Football: Oregon State, Stanford battle over Rose Bowl hopes, chance to challenge Oregon for Pac-12 North
On a chilly, rainy day in Corvallis, Ore. around this time last year, Andrew Luck didn’t need to be in his usual flawless form for Stanford to drop lowly Oregon State 38-13. It might have been a trap game for the Cardinal, but it was the Beavers who were left trapped when the four quarters were over.
Sandwiched between Stanford’s triple-overtime thriller against USC and the crushing loss to Oregon, the game was a mere afterthought in the grand scheme of things. The paths travelled by the two teams last season couldn’t have contrasted more; the Cardinal wound up earning its second straight BCS bowl berth while the Beavers would finish second-to-last in the Pac-12 North and miss the postseason.
What a difference a year can make.
This time around, everything is on the line for both programs: Pac-12 North title goals, conference championship dreams and Rose Bowl aspirations. A victory for Oregon State would be the cherry on top of its remarkable turnaround under head coach Mike Riley. A victory for Stanford would not only affirm its ability to beat the nation’s elites — no Luck needed — but also maintain its status as a rising powerhouse.
In a marquee matchup pitting two of the best defenses in the country, No. 14 Stanford (7-2, 4-1 Pac-12) plays host to Oregon State (7-1, 5-1) tomorrow in what is a de facto semifinal game for the Pac-12 North Division title.
“They are the quintessential Mike Riley team,” head coach David Shaw said of Oregon State. “They’re efficient. They’re not out of position. You don’t see them giving up a whole bunch of big plays. Defensively, they run to the ball, they don’t break contain. They don’t make mistakes.”
The Cardinal and the Beavers might be the two most similar teams in a conference that places so much emphasis on high-octane offenses.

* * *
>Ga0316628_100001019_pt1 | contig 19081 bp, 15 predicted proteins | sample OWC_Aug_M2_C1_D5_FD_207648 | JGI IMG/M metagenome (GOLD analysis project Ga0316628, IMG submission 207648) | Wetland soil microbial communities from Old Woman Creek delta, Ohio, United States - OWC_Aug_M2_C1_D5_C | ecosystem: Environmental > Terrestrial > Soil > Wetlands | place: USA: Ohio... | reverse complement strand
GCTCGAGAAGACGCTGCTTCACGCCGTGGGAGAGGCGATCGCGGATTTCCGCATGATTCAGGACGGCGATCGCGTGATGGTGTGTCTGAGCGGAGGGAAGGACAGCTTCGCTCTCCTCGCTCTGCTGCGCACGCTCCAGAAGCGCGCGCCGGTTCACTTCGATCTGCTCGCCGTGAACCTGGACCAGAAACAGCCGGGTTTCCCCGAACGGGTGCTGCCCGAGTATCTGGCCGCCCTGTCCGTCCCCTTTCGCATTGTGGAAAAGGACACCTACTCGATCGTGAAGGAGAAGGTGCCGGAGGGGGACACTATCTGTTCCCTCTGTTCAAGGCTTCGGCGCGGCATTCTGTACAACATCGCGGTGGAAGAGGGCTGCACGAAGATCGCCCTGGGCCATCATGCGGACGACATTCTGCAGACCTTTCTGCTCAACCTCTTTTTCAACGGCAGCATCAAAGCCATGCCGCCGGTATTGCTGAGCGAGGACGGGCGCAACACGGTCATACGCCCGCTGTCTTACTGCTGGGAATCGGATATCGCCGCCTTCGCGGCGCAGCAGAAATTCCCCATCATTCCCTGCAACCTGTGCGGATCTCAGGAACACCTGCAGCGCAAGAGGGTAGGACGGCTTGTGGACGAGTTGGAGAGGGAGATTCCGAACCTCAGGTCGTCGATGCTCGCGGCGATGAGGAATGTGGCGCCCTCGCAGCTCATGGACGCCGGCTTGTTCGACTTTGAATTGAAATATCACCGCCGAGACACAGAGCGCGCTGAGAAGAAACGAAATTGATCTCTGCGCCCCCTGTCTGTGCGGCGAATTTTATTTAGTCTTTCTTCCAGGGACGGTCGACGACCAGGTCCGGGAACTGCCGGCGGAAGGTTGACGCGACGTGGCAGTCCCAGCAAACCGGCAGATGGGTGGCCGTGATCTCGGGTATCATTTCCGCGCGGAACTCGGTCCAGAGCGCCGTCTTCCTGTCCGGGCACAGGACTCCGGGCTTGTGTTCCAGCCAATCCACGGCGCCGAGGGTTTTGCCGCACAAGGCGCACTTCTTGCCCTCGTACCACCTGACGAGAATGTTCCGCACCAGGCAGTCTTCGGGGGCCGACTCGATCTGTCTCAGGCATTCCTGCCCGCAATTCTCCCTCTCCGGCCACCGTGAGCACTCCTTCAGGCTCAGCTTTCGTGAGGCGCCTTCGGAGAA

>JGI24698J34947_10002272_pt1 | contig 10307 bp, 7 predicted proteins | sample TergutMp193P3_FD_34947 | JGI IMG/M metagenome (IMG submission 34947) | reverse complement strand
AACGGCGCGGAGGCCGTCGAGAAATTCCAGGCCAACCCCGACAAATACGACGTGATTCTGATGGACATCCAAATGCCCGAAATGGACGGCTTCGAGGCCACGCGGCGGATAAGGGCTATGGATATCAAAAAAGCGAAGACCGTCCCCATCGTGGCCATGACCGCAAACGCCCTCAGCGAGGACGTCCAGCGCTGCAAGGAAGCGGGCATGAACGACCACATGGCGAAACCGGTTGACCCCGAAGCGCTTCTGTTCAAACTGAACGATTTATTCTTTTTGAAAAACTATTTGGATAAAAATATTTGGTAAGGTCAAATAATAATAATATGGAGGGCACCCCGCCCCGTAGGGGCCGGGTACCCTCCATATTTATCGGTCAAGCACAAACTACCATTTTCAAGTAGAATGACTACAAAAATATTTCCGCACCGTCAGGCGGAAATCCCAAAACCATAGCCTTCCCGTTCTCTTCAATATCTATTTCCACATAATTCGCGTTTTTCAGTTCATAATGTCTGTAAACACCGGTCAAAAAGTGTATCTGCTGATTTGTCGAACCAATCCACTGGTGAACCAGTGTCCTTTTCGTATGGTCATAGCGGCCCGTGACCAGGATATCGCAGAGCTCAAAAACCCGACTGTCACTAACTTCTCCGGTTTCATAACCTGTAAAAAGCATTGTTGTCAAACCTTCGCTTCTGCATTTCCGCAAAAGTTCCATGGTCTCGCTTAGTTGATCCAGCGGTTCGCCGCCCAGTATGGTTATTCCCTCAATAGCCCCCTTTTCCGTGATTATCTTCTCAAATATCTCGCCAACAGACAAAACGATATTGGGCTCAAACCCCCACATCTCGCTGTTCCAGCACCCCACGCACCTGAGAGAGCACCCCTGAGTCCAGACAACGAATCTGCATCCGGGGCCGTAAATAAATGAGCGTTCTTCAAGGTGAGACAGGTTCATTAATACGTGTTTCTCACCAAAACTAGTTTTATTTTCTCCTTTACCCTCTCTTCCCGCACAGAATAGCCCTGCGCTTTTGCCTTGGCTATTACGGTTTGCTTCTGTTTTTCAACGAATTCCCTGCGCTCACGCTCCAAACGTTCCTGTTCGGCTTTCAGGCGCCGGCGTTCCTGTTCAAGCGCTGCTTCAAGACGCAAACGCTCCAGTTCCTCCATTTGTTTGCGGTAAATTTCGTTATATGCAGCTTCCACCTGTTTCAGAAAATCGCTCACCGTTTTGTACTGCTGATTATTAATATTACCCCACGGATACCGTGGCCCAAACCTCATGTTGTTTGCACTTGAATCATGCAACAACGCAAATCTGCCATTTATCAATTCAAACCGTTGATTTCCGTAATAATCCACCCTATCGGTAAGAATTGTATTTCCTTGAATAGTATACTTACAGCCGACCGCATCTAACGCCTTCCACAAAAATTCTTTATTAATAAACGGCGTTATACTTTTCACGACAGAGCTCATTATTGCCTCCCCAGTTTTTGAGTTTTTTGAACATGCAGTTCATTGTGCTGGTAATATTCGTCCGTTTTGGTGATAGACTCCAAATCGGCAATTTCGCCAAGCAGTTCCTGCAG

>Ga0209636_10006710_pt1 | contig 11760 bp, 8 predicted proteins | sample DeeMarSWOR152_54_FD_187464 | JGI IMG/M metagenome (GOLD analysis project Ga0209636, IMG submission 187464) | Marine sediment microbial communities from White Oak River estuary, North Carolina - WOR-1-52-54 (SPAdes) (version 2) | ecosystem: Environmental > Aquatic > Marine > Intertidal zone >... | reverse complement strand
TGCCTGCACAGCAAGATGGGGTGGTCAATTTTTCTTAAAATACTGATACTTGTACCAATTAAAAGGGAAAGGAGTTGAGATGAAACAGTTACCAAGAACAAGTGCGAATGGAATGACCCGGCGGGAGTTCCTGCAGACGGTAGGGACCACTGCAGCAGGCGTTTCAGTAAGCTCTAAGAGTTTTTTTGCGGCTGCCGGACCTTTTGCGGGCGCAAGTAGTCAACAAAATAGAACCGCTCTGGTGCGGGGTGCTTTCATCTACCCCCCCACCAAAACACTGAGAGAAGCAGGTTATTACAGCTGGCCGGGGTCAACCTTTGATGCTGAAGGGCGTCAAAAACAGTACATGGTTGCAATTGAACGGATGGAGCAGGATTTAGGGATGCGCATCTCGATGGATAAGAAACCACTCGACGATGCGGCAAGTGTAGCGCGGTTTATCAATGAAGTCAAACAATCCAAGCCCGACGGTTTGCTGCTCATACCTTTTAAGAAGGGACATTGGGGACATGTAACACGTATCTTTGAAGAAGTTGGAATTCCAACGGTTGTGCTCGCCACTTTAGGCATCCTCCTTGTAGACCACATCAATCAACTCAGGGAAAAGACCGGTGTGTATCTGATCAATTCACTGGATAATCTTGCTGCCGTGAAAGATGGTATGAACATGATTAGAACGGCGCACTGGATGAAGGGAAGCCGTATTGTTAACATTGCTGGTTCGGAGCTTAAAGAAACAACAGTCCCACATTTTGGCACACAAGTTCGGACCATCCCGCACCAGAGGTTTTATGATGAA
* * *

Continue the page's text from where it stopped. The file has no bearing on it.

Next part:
Stanford and Oregon State boast defenses that are ranked first and second respectively in the conference in both scoring defense and rushing defense. In fact, the Cardinal sits atop the country in run defense (55.6 yards per game), sacks (4.4 per game) and tackles for loss (9.2 per game). The Beavers also aren’t too far behind on the national stage, with a rush defense (91.8 per game) that is ranked fifth overall.
While the Cardinal’s infamous front seven has left opposing offenses quaking in their boots on a weekly basis, the team’s secondary is also shaping up. True freshman Alex Carter has quickly developed into a hard-hitting cornerback, complementing sophomore Jordan Richards’ sound tackling play at strong safety, which has been critical in defending against both the pass and the run.
But the one player who has stood out above everyone else is junior free safety Ed Reynolds, the dangerous ball hawk who currently leads in the nation in total interception yards (221) and pick sixes (3).
“There are some things you can’t teach,” said Shaw. “You can’t teach instincts, you can’t teach anticipation. You teach guys scheme and you tell them where to go. But Ed does a great job of reading the quarterback’s eyes and understanding route concepts.”
Oregon State has a playmaking Reynolds of its own. The lockdown corner duo of Rashaad Reynolds and Jordan Poyer has taken care of business all year, with Rashaad Reynolds fifth in the nation in passes defended (1.75 per game) and Poyer leading the country in interceptions per game (0.71). Poyer sat out last week against Arizona State with a knee injury, but is expected to start tomorrow.